Advanced Imaging


Advanced Imaging Magazine

Updated: July 8th, 2008 05:26 PM CDT

Signing on for Hazardous Duty

Remote Ocean Systems' nuclear fuel inspection system with two color zoom cameras (indicated by the red circles) works outside the reactor.
A four-dimensional "image" of seismic data collected by Input/Output's Digital Futurewave sensor.
Micro Video lenses incorporating Edmund Optics' Harsh Environment Optics.
The specialized IMAPCAR parallel processing chip from NEC Electronics boasts 100 gigaOPS (1 billion operations per second) performance.
Rockwell Collins Optronics' Dual Aperture Visible Sensor, DAVS 100.

By Lee J. Nelson
Contributing Editor

Developed specifically for close-up inspection in high emission areas, two video cameras are available for the Convertible Viewing System. The RTC-3 Enhanced Chalnicon provides higher temperature and radiation tolerance than any others of its type, allowing use through several reactor outage cycles without the need for tube replacement. An LED ring is built into the camera's face. And, a 3:1 non-browning zoom lens with additional 2 analog magnification is included. The camera is interchangeable with the company's SC-18 shielded color RAD tolerant model which utilizes a high resolution SuperHAD (Hole Accumulated Diode) CCD coupled to a miniature 18:1 zoom lens. Remote Ocean Systems reports "outstanding results" from its installation last fall at TXU Corporation's Comanche Peak Nuclear Power Plant (Glen Rose, Texas).

DAVS 100, the Dual Aperture Visible Sensor from Rockwell Collins Optronics, Inc. (Carlsbad, Calif.) is compact, lightweight and rugged. It includes two paths, providing both wide and narrow fields-of-view. Selectable EIA RS-170A video output is compatible with various monitors and displays including Rockwell Collins' ProView SO35 monocular or head-mounted unit. Magnifications of 1.5-, 6- and 12-times empower target recognition from five meters to more than 400 meters (16.4 to 1,312.3 feet). Supplied with a rechargeable battery pack, the system also supports external input such as a thermal camera.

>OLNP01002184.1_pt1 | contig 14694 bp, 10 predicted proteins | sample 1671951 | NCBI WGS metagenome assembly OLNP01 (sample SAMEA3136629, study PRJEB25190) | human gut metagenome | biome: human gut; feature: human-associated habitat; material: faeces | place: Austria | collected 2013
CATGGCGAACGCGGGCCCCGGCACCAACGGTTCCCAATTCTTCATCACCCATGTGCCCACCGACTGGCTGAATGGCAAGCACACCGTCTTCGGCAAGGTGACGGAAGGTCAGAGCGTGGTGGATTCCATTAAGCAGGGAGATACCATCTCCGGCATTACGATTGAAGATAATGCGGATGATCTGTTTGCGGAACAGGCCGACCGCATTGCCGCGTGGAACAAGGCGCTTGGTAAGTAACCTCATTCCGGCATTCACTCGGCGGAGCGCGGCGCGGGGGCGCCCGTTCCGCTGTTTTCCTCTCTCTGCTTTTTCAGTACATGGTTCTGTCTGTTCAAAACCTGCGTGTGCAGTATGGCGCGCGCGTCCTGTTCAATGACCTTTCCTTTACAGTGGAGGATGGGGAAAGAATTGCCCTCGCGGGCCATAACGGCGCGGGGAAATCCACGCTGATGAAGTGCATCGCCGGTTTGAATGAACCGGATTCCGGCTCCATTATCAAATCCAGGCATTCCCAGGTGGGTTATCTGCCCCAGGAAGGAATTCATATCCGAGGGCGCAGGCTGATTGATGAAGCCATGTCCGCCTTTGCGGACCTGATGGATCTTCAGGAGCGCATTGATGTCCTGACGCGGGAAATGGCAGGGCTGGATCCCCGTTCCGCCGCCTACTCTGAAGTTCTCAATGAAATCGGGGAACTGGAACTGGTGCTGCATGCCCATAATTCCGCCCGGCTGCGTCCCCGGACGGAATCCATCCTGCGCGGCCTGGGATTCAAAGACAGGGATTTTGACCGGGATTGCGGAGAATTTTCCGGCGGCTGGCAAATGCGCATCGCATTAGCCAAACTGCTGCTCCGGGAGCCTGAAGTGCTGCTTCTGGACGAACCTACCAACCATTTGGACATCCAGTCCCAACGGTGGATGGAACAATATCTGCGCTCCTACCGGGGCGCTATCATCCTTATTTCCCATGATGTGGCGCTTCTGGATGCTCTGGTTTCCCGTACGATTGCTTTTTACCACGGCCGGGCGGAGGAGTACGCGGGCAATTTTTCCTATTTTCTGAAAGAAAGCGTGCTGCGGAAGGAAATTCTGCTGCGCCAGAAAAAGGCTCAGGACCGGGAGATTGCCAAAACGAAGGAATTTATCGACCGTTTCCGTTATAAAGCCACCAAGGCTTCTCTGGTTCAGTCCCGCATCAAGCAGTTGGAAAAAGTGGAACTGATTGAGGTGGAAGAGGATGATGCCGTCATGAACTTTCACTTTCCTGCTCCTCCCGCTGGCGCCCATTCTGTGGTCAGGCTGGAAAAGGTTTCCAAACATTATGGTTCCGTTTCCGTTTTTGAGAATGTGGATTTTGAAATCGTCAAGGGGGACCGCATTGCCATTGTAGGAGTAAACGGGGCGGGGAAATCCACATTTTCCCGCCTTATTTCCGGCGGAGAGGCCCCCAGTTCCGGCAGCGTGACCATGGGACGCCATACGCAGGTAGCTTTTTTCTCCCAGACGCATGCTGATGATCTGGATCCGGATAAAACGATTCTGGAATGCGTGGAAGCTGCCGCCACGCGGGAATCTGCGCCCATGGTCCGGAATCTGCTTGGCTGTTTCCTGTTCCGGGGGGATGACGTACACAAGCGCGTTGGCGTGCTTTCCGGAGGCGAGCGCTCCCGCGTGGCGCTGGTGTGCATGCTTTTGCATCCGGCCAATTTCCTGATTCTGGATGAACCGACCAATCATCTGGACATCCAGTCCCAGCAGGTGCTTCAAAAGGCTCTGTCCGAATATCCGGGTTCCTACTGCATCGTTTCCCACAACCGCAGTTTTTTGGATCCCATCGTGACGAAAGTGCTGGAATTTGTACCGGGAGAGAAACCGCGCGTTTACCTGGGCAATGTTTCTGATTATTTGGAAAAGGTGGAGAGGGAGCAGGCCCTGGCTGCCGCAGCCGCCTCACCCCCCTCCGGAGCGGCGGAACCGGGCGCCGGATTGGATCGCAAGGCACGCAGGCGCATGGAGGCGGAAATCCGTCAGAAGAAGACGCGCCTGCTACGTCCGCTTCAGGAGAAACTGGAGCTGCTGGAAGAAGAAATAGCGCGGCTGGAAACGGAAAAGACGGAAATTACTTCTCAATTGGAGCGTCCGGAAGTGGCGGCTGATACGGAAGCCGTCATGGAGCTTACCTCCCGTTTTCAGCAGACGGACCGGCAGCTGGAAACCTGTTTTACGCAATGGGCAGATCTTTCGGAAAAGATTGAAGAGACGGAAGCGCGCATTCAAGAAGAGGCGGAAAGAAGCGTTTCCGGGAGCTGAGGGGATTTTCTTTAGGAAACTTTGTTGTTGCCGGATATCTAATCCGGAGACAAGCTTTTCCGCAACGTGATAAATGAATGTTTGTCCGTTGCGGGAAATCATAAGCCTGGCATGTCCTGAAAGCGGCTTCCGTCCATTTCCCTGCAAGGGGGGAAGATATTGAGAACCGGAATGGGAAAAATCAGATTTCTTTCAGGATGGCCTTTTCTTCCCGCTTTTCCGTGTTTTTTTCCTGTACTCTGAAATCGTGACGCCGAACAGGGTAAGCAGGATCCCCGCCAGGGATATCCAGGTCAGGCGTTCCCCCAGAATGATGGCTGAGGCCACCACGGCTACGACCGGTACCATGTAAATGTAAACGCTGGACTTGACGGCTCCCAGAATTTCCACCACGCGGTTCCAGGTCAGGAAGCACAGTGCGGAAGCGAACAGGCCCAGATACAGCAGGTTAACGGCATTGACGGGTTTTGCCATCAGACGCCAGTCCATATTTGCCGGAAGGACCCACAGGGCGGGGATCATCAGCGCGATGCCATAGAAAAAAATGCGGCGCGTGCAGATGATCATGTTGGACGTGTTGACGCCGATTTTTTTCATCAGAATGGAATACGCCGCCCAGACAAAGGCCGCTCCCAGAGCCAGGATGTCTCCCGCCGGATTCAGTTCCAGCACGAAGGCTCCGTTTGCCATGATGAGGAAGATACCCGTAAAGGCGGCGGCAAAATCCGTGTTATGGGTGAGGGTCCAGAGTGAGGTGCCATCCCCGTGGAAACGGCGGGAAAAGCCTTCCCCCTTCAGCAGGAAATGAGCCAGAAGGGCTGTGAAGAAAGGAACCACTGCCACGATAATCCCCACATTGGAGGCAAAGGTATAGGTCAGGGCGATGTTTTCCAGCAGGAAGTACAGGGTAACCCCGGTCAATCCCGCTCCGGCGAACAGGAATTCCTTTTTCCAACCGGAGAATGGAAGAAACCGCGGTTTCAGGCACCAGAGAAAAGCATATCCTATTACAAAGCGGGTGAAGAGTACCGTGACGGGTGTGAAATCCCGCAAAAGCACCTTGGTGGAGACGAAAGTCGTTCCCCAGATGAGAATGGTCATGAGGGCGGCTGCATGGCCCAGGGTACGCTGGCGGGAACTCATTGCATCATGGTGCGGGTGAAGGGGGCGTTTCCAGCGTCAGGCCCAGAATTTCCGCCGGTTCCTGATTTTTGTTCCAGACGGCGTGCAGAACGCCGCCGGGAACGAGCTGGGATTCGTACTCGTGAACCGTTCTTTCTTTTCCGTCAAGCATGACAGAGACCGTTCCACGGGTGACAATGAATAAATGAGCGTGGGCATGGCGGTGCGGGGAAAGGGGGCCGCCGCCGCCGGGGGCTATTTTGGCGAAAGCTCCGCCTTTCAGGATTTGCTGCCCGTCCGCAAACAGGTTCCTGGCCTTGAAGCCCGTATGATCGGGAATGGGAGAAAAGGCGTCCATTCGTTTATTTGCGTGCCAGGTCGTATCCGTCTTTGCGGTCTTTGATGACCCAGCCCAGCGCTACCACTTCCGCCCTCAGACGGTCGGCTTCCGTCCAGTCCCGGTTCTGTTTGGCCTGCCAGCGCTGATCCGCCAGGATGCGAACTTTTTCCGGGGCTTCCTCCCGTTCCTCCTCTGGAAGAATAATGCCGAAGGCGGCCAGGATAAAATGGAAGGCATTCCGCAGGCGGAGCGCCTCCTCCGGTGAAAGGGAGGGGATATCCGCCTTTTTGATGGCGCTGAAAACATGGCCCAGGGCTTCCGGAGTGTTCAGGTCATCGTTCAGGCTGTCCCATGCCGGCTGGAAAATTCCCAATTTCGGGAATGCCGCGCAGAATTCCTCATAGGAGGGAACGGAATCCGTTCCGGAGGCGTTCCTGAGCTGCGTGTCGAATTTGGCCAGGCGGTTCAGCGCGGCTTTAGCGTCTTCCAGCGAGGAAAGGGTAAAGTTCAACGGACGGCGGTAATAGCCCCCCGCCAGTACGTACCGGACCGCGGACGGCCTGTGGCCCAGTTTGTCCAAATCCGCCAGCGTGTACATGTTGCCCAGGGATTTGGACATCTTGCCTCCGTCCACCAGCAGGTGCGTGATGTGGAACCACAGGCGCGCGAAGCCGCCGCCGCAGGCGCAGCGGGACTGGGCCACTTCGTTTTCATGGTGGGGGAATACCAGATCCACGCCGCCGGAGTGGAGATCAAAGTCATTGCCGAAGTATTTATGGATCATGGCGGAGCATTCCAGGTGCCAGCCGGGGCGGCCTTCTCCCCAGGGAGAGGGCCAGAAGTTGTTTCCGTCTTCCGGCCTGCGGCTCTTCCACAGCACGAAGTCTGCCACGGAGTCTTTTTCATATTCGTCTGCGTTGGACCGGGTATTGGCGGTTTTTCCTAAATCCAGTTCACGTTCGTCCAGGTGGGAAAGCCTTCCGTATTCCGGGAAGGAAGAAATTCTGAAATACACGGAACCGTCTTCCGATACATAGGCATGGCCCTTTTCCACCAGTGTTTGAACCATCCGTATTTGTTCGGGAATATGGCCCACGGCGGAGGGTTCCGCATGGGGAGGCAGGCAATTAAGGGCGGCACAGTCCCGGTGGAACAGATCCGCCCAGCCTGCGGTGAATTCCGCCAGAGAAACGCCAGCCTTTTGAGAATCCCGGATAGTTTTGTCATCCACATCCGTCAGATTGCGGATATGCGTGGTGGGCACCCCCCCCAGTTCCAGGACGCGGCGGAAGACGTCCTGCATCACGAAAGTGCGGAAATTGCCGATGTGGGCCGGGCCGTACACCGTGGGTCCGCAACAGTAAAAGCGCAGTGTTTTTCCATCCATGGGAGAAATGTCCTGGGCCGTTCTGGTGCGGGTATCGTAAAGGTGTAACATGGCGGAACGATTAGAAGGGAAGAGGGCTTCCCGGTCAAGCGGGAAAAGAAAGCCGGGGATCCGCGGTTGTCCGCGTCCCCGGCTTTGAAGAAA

Imaging technology, for implantation in the body's sometimes caustic microenvironment, is a step closer to helping patients with degenerative eye disease one day regain some of their lost sight. In a collaborative effort with Second Sight Medical Products, Inc. (Sylmar, Calif.), researchers at the University of Southern California''s Doheny Eye Institute (Los Angeles) just received an Investigational Device Exemption from the U.S. Food and Drug Administration (Rockville, Md.) to begin clinical trials of the Argus II Retinal Prosthesis System.

The second generation electronic implant, Argus II, essentially takes the place of damaged photoreceptors. It consists of an array of electrodes that attaches to the retina and is used in conjunction with an external camera and video processing system. While the first iteration of implants contained 16 electrodes, Argus II—with its 60 electrodes—should restore better visual acuity. The work is supported, in part, by grants from the National Institutes of Health's National Eye Institute (Bethesda, Md.) and the Office of Science at the Department of Energy (Washington, D.C).

Contributing editor and industry analyst, Lee J. Nelson, is at the forefront of emerging as well as evolving technologies for compute-intensive electronic imaging applications. Contact him at: 703-893-0744, or

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